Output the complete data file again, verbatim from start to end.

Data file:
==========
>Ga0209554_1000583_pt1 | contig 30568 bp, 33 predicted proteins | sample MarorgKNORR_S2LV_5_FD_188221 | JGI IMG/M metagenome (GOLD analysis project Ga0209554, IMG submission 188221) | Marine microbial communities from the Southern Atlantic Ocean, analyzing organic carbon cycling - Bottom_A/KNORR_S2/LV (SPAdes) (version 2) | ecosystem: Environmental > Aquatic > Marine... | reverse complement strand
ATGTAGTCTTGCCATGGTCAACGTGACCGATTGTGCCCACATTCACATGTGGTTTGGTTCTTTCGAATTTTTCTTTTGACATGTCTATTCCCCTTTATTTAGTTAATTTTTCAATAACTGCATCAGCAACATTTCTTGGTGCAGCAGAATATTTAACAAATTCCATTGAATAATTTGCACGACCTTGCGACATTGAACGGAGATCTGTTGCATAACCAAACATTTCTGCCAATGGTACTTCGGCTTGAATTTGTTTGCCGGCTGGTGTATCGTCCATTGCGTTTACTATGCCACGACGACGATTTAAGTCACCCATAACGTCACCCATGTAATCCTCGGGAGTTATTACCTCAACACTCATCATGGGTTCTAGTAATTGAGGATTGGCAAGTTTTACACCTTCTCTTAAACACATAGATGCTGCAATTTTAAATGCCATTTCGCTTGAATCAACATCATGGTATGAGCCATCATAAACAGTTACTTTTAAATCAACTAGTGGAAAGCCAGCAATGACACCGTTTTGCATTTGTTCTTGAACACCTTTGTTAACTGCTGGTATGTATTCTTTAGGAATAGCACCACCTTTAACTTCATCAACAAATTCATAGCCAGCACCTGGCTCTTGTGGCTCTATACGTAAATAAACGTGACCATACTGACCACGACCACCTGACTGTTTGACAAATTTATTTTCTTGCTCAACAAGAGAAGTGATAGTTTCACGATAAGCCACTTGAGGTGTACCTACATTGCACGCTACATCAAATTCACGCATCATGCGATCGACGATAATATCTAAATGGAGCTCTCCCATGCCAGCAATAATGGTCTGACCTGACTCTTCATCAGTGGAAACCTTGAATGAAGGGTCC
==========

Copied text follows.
>Ga0209554_1000583_pt1 | contig 30568 bp, 33 predicted proteins | sample MarorgKNORR_S2LV_5_FD_188221 | JGI IMG/M metagenome (GOLD analysis project Ga0209554, IMG submission 188221) | Marine microbial communities from the Southern Atlantic Ocean, analyzing organic carbon cycling - Bottom_A/KNORR_S2/LV (SPAdes) (version 2) | ecosystem: Environmental > Aquatic > Marine... | reverse complement strand
ATGTAGTCTTGCCATGGTCAACGTGACCGATTGTGCCCACATTCACATGTGGTTTGGTTCTTTCGAATTTTTCTTTTGACATGTCTATTCCCCTTTATTTAGTTAATTTTTCAATAACTGCATCAGCAACATTTCTTGGTGCAGCAGAATATTTAACAAATTCCATTGAATAATTTGCACGACCTTGCGACATTGAACGGAGATCTGTTGCATAACCAAACATTTCTGCCAATGGTACTTCGGCTTGAATTTGTTTGCCGGCTGGTGTATCGTCCATTGCGTTTACTATGCCACGACGACGATTTAAGTCACCCATAACGTCACCCATGTAATCCTCGGGAGTTATTACCTCAACACTCATCATGGGTTCTAGTAATTGAGGATTGGCAAGTTTTACACCTTCTCTTAAACACATAGATGCTGCAATTTTAAATGCCATTTCGCTTGAATCAACATCATGGTATGAGCCATCATAAACAGTTACTTTTAAATCAACTAGTGGAAAGCCAGCAATGACACCGTTTTGCATTTGTTCTTGAACACCTTTGTTAACTGCTGGTATGTATTCTTTAGGAATAGCACCACCTTTAACTTCATCAACAAATTCATAGCCAGCACCTGGCTCTTGTGGCTCTATACGTAAATAAACGTGACCATACTGACCACGACCACCTGACTGTTTGACAAATTTATTTTCTTGCTCAACAAGAGAAGTGATAGTTTCACGATAAGCCACTTGAGGTGTACCTACATTGCACGCTACATCAAATTCACGCATCATGCGATCGACGATAATATCTAAATGGAGCTCTCCCATGCCAGCAATAATGGTCTGACCTGACTCTTCATCAGTGGAAACCTTGAATGAAGGGTCC